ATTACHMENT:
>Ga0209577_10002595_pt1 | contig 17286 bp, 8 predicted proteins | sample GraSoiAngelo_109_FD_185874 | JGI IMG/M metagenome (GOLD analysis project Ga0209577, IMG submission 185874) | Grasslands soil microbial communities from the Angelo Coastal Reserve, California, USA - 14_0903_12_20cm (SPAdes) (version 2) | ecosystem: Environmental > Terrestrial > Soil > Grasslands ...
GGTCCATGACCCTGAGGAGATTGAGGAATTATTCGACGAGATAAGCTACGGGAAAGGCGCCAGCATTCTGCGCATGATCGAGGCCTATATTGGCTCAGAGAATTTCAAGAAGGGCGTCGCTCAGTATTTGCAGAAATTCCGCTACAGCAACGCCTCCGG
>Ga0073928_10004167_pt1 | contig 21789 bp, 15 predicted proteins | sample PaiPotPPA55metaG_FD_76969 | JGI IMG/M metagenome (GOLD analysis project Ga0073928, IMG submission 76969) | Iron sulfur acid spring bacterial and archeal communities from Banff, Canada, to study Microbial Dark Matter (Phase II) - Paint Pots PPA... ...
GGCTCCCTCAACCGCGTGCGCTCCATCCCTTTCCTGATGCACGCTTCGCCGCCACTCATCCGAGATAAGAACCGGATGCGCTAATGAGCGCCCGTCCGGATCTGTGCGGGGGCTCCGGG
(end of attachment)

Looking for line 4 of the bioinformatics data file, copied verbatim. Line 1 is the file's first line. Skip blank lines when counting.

GGCTCCCTCAACCGCGTGCGCTCCATCCCTTTCCTGATGCACGCTTCGCCGCCACTCATCCGAGATAAGAACCGGATGCGCTAATGAGCGCCCGTCCGGATCTGTGCGGGGGCTCCGGG